The book brought out lots of emotion. It made my heart lift and soar. I would recommend it to many people. It was interesting and I didn’t want to stop reading it. It was heart-warming, hopeful, sad, relieving and inspirational. Overall, a wonderful book that gave me hope and made me think anything is possible! I loved it (E.C. Grade 7).

Sumac Summer is addicting, funny, sad, enjoyable and exciting. I liked the plot twists and how the characters are described. It’s a very interesting story that I could barely put down. I loved the ending! In general this story was amazing. I would definitely buy this book (N.A. grade 8).

I read this book and thought it was very interesting and well-written. I loved it! Definitely recommendable, I am sure my fellow book lovers would also love it. I would describe it as: memorable, informative, exciting and heart-wrenching. The characters are relatable and while it can have a sad mood I still wanted more…It was fast paced and never boring. I loved the ending. It was a great wrap to a great book (M.H. Grade 9).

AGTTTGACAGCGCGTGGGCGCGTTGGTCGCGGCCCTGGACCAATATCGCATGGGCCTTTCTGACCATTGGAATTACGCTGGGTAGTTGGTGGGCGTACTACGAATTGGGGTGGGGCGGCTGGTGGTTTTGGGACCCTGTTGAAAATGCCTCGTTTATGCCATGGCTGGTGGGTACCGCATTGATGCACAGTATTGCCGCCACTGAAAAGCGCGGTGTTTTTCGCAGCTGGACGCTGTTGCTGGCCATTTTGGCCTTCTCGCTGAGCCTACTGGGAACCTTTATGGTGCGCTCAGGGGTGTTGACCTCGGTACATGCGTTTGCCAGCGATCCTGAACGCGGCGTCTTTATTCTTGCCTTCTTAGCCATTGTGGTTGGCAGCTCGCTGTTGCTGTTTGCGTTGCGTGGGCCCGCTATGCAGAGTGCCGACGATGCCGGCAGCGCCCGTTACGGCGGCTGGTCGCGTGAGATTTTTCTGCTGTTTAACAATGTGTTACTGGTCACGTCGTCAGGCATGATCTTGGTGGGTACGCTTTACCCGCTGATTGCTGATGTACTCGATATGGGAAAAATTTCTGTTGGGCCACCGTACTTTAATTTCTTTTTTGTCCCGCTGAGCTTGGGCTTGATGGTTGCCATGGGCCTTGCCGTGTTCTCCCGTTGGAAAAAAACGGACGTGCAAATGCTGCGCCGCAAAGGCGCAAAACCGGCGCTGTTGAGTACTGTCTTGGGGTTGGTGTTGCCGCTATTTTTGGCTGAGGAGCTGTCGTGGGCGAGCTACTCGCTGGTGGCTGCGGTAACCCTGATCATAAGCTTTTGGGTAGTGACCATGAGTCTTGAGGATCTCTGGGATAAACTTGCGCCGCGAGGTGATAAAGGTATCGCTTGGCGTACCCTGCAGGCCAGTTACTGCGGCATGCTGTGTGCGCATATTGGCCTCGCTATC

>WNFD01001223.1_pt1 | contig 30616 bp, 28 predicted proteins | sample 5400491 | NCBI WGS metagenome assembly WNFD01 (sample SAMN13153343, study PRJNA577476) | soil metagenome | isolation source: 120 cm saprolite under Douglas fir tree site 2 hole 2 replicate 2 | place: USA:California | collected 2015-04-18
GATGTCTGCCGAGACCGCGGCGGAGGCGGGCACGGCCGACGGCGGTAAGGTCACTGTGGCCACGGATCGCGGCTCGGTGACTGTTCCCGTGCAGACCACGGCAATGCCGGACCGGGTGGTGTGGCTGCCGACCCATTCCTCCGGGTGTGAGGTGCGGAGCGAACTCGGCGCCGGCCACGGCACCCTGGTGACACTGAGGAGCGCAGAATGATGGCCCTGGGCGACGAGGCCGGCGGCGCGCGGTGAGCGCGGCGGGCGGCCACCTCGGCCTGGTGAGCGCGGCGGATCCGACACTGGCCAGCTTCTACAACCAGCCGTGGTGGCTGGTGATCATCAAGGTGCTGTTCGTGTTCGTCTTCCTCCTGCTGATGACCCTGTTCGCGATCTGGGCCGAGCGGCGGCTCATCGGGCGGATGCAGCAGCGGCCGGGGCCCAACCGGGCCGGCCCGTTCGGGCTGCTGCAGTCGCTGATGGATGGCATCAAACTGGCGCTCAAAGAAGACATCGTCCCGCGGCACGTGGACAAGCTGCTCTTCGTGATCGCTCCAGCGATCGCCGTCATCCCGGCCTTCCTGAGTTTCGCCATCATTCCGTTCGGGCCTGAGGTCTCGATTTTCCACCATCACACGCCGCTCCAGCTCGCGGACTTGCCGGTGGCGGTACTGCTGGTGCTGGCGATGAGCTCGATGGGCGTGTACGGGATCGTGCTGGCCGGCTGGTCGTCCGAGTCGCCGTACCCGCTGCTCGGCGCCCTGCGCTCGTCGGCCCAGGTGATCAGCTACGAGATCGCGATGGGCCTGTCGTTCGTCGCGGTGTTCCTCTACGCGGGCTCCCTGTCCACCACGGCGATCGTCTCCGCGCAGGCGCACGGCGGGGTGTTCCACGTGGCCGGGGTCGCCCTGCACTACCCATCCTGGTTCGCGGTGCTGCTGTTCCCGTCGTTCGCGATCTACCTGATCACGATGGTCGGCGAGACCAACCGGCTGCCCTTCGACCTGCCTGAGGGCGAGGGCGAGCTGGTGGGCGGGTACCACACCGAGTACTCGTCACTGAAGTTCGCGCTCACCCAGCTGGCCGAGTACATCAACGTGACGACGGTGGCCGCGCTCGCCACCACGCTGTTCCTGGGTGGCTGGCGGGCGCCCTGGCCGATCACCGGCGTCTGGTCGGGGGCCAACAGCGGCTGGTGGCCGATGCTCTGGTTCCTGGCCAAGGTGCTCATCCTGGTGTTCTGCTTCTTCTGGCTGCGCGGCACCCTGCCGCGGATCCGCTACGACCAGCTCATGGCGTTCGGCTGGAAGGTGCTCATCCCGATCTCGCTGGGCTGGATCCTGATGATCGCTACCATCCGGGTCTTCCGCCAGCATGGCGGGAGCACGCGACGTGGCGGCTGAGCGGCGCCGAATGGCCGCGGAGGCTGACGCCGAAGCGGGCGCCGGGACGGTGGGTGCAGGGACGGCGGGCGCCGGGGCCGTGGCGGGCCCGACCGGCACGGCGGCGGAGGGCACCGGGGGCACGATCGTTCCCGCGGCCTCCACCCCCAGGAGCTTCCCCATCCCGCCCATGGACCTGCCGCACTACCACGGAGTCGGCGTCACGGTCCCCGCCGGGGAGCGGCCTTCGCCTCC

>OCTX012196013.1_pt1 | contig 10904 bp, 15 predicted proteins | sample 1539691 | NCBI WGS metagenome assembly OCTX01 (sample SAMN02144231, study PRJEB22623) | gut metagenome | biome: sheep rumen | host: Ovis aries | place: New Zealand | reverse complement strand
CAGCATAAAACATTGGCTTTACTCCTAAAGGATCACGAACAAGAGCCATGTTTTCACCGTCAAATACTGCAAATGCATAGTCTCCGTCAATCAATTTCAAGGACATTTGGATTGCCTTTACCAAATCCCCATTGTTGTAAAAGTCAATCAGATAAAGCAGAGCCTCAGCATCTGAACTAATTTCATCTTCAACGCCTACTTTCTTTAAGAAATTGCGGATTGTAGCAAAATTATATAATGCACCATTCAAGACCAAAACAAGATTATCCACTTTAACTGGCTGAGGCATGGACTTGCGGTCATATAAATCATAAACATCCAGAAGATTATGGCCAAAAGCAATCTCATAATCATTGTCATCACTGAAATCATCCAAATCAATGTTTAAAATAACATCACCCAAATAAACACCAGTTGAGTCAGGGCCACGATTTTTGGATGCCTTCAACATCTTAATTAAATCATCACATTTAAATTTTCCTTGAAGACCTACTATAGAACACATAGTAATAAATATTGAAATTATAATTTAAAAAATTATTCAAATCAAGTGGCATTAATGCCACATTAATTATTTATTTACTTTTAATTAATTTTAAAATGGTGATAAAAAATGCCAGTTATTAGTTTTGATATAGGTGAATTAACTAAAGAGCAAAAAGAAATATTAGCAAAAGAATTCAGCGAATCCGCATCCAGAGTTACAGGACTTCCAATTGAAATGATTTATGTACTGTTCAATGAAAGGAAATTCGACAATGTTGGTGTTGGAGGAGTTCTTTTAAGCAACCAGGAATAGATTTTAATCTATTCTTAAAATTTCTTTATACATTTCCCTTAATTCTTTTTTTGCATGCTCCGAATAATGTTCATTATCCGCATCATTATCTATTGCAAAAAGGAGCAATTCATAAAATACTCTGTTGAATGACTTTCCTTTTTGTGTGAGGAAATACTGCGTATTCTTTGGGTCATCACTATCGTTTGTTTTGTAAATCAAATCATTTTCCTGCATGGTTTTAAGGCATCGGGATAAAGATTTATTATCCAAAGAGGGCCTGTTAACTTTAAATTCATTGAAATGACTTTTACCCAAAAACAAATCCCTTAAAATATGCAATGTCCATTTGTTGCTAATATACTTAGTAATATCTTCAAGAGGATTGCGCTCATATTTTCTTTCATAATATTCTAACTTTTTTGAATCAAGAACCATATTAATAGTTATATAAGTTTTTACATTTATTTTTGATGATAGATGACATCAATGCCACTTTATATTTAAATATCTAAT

Dear Author, your novel is evidently a hit! Here are the reviews [reading the book in one go was the easy part for both of these girls].

(Q.S. age 12) It was a really, really good book. The best ever! It was engaging and I loved it! A great story and great book. (L.B. age 13) Suspenseful, sad, realistic, water-loving, Sumac Summer was a great read. I could relate to the characters and I would recommend this book to anyone.

“I’m loving Sumac Summer. It keeps you engaged all the time, in waves. Frustrating that I don’t have enough time in the day to read because I can’t put it down! At the same time, I’m sorry to be finishing it so quickly. Maybe I’ll force myself to read slower, to enjoy longer…” Ana (Age 45).

5 stars: ” I absolutely loved this book! It had a great story line and lots of plot twists along the way that were exciting to read. Sumac Summer is all emotions and anticipation in one book and I recommend it for anybody around my age (13). It has a great story behind it and I would definitely read it again.” smile emoticon

Well, about the book! I read the whole thing in one afternoon because I just could not put it down! Yes, I cried several times and I just adored the story. I will recommend this book (C.B. age 57).

Humble appreciation to all who have written a comment or review. Thanks so much. G.M.